Because I find that plaintiff is bound by the contract as a successor to Chris Gigliotti and Son, Inc. and because the contract has not been terminated or repudiated as a matter of law, I refuse to grant plaintiff's requested declaratory and injunctive relief.
The fact that plaintiff is not signatory to the contract with BCTC is not necessarily conclusive. In John Wiley, supra, the Court held that a successor corporation was required to arbitrate under a contract entered into by its predecessor with the union. In Howard Johnson Co. v. Hotel Employees, 417 U.S. 249, 94 S. Ct. 2236, 41 L. Ed. 2d 46 (1974), the Court held that a corporation that merely purchased the assets of its predecessor was not bound by the collective bargaining agreement of its predecessor with the union. The answer to the question of successor liability for a contract with the union depends on the particular facts in each case. Id. at 262 n.9. The Howard Johnson Court distinguished Wiley because Wiley involved a merger "as a result of which the initial employing entity completely disappeared", id. at 257, whereas Howard Johnson's merely bought some of the assets from the initial employers and the original companies continued to exist as viable corporate entities. Id.
The Court in Howard Johnson set forth reasons for distinguishing between a merger and a purchase of assets. First, the merger in Wiley "was conducted 'against a background of state law that embodied the general rule that in merger situations the surviving corporation is liable for the obligations of the disappearing corporation'", Howard Johnson Co., supra, at 257, quoting NLRB v. Burns International Security Services, 406 U.S. 272, 286, 32 L. Ed. 2d 61, 92 S. Ct. 1571 (1972).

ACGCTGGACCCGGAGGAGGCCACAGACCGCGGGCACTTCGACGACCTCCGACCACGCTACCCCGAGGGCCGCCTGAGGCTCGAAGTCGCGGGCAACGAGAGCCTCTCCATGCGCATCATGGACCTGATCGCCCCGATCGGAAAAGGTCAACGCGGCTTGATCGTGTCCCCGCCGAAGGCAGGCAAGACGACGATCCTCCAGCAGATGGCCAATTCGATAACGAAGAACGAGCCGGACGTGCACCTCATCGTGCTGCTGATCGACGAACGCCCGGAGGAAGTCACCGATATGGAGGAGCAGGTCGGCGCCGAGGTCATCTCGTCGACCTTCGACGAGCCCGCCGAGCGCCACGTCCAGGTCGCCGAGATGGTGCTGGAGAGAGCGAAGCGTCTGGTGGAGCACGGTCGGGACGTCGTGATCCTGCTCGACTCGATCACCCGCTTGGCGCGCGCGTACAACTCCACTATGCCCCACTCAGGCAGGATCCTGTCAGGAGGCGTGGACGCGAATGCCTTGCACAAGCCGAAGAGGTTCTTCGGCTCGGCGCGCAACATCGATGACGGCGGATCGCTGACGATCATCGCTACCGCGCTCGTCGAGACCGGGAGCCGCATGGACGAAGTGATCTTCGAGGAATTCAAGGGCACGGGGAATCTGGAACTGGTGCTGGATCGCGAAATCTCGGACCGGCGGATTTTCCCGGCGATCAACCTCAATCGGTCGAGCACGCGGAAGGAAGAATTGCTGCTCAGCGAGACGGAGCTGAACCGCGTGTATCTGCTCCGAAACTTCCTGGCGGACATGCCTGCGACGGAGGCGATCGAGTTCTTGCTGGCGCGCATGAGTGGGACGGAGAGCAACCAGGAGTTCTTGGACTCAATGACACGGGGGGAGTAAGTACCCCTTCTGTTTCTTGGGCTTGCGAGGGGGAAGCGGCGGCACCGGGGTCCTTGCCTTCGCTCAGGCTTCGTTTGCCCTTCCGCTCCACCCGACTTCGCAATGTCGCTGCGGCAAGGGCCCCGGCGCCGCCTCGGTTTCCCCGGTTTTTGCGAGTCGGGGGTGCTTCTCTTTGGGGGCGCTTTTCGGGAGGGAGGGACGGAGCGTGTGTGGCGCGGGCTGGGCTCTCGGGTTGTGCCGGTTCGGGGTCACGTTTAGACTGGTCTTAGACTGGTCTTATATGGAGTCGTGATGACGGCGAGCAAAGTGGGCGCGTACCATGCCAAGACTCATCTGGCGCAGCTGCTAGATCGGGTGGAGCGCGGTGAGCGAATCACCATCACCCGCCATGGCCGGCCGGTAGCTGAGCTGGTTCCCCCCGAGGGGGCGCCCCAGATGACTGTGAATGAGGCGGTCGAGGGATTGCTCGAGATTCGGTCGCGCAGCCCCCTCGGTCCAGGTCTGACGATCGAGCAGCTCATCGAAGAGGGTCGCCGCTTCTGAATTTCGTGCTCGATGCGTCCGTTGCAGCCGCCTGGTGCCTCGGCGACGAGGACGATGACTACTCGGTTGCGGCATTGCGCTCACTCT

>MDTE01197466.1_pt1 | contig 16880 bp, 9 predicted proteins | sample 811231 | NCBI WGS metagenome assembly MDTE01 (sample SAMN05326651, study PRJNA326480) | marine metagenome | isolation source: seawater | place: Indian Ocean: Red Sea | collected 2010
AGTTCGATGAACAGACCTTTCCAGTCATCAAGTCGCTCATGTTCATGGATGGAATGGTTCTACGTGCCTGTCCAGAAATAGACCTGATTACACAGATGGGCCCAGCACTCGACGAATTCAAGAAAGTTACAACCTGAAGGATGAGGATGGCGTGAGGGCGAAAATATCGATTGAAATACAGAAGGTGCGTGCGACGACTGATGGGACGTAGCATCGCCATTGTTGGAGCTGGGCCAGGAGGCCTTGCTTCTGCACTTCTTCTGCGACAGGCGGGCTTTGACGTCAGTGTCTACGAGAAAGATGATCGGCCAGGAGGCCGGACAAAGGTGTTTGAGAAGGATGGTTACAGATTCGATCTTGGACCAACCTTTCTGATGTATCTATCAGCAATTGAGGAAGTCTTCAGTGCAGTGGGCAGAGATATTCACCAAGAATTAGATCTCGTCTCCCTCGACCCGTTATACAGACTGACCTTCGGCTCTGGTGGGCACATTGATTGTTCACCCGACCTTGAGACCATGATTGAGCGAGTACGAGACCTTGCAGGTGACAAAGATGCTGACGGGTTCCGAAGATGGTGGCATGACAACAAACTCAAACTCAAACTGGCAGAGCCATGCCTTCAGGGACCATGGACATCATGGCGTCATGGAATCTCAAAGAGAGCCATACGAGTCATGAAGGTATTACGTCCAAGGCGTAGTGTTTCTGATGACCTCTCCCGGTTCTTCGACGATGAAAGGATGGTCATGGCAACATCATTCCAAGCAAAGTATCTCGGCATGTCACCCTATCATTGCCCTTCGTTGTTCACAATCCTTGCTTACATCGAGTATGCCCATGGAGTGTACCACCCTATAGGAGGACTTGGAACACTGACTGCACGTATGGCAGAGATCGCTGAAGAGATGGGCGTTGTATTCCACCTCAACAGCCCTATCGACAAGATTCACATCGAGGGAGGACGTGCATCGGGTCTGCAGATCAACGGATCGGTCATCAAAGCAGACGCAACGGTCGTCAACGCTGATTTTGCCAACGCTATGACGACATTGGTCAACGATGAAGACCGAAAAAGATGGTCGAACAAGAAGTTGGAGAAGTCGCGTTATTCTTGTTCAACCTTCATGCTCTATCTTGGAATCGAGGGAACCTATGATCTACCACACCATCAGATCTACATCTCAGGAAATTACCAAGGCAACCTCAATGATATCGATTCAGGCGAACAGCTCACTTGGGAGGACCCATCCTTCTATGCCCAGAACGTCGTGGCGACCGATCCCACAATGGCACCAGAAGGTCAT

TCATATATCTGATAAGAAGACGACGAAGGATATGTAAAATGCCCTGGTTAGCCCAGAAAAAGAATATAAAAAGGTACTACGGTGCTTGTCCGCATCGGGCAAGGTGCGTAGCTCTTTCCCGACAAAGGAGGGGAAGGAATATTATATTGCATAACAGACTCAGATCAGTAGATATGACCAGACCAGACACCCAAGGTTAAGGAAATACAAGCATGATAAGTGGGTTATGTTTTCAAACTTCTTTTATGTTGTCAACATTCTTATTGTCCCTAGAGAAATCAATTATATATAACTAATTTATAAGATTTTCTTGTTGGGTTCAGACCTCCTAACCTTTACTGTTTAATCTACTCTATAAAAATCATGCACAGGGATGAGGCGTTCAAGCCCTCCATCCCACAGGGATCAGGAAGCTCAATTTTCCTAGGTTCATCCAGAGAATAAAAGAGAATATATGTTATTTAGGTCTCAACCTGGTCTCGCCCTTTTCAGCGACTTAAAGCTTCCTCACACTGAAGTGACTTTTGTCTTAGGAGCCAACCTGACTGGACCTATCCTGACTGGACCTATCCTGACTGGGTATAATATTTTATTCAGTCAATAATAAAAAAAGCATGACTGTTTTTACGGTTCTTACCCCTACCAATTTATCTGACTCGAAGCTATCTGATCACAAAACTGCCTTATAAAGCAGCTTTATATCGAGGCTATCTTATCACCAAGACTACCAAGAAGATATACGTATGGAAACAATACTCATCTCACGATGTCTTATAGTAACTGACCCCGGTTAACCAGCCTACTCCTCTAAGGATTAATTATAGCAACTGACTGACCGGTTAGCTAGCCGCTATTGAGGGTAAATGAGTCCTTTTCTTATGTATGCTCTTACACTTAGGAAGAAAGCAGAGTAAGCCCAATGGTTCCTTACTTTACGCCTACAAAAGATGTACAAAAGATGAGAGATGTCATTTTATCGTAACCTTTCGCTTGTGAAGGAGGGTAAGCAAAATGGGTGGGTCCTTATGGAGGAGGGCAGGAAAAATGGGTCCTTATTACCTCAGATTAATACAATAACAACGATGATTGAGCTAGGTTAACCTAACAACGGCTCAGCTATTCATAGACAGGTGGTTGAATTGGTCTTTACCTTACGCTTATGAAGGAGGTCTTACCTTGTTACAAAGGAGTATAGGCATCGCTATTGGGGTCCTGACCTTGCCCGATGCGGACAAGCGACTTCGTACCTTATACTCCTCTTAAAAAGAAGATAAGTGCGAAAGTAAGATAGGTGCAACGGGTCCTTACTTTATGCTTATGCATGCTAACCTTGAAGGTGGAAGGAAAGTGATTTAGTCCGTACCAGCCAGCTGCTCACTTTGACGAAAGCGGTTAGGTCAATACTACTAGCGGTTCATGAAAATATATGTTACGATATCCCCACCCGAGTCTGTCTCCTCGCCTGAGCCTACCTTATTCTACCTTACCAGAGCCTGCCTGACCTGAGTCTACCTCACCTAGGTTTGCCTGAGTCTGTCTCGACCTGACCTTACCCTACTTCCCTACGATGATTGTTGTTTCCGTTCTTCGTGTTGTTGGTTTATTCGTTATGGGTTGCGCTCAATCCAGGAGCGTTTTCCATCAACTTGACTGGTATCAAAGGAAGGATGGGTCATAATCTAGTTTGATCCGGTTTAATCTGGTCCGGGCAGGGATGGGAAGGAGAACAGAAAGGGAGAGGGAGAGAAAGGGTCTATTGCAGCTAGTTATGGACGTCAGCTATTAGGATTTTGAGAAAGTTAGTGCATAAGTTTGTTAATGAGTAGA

Furthermore, in a merger situation, the original contracting party disappears and there may be no means to enforce the obligation voluntarily undertaken by the disappearing corporation. In Howard Johnson the union had a realistic remedy against the corporations that sold some of their assets to Howard Johnson.
The present case falls squarely within the Wiley reasoning. First, there was a merger as a result of which Chris Gigliotti and Son, Inc. disappeared. Second, Pennsylvania state law in existence at the time of the merger held the surviving corporation of a merger responsible for all the liabilities and obligations of each of the corporations so merged or consolidated, 15 Pa. Cons. Stat. Ann. § 1907, Dawejko v. Jorgensen Steel Company, 290 Pa. Super. 15, 434 A.2d 106 (1981). Third, the merger agreement itself makes Gigliotti Corporation responsible for the contract obligations of its predecessor. That contract states:
The continuing corporation shall . . . be responsible for all debts, liabilities, obligations and duties of each constituent corporation, and all said rights, liens, debts, liabilities, obligations and duties shall henceforth attach to the continuing corporation and may be enforced against it to the same extent as if they had been incurred or contracted by it . . .